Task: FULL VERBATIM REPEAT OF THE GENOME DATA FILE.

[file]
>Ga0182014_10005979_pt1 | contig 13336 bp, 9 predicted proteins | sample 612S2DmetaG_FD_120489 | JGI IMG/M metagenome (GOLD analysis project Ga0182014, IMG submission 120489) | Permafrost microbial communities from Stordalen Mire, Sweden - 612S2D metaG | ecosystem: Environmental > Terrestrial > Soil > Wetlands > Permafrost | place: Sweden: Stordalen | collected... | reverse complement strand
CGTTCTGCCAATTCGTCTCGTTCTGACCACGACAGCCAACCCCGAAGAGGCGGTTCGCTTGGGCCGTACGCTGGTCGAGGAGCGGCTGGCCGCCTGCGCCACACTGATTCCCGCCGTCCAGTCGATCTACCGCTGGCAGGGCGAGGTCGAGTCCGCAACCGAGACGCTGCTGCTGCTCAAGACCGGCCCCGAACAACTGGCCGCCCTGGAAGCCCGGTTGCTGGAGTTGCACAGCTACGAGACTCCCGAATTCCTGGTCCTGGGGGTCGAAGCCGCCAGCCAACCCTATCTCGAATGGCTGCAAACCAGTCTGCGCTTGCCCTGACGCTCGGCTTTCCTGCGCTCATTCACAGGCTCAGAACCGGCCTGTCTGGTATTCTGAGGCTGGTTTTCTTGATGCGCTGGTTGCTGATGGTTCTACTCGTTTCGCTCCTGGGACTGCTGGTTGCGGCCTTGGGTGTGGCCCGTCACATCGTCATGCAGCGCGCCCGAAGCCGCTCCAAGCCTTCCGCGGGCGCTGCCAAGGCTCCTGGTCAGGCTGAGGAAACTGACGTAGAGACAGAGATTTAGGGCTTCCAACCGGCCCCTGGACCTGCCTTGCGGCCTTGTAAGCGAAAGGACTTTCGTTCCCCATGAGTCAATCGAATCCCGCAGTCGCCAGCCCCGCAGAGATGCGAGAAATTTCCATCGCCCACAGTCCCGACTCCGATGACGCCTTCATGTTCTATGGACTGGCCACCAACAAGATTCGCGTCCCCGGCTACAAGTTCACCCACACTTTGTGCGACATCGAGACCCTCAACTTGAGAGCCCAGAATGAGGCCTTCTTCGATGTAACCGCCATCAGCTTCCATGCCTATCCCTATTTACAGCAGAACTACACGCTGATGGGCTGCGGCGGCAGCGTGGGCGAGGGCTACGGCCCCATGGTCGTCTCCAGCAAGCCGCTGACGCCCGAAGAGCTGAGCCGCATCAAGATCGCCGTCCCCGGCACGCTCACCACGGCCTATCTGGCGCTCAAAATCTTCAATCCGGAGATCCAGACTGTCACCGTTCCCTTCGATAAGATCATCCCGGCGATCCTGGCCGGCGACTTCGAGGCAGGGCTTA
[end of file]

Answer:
>Ga0182014_10005979_pt1 | contig 13336 bp, 9 predicted proteins | sample 612S2DmetaG_FD_120489 | JGI IMG/M metagenome (GOLD analysis project Ga0182014, IMG submission 120489) | Permafrost microbial communities from Stordalen Mire, Sweden - 612S2D metaG | ecosystem: Environmental > Terrestrial > Soil > Wetlands > Permafrost | place: Sweden: Stordalen | collected... | reverse complement strand
CGTTCTGCCAATTCGTCTCGTTCTGACCACGACAGCCAACCCCGAAGAGGCGGTTCGCTTGGGCCGTACGCTGGTCGAGGAGCGGCTGGCCGCCTGCGCCACACTGATTCCCGCCGTCCAGTCGATCTACCGCTGGCAGGGCGAGGTCGAGTCCGCAACCGAGACGCTGCTGCTGCTCAAGACCGGCCCCGAACAACTGGCCGCCCTGGAAGCCCGGTTGCTGGAGTTGCACAGCTACGAGACTCCCGAATTCCTGGTCCTGGGGGTCGAAGCCGCCAGCCAACCCTATCTCGAATGGCTGCAAACCAGTCTGCGCTTGCCCTGACGCTCGGCTTTCCTGCGCTCATTCACAGGCTCAGAACCGGCCTGTCTGGTATTCTGAGGCTGGTTTTCTTGATGCGCTGGTTGCTGATGGTTCTACTCGTTTCGCTCCTGGGACTGCTGGTTGCGGCCTTGGGTGTGGCCCGTCACATCGTCATGCAGCGCGCCCGAAGCCGCTCCAAGCCTTCCGCGGGCGCTGCCAAGGCTCCTGGTCAGGCTGAGGAAACTGACGTAGAGACAGAGATTTAGGGCTTCCAACCGGCCCCTGGACCTGCCTTGCGGCCTTGTAAGCGAAAGGACTTTCGTTCCCCATGAGTCAATCGAATCCCGCAGTCGCCAGCCCCGCAGAGATGCGAGAAATTTCCATCGCCCACAGTCCCGACTCCGATGACGCCTTCATGTTCTATGGACTGGCCACCAACAAGATTCGCGTCCCCGGCTACAAGTTCACCCACACTTTGTGCGACATCGAGACCCTCAACTTGAGAGCCCAGAATGAGGCCTTCTTCGATGTAACCGCCATCAGCTTCCATGCCTATCCCTATTTACAGCAGAACTACACGCTGATGGGCTGCGGCGGCAGCGTGGGCGAGGGCTACGGCCCCATGGTCGTCTCCAGCAAGCCGCTGACGCCCGAAGAGCTGAGCCGCATCAAGATCGCCGTCCCCGGCACGCTCACCACGGCCTATCTGGCGCTCAAAATCTTCAATCCGGAGATCCAGACTGTCACCGTTCCCTTCGATAAGATCATCCCGGCGATCCTGGCCGGCGACTTCGAGGCAGGGCTTA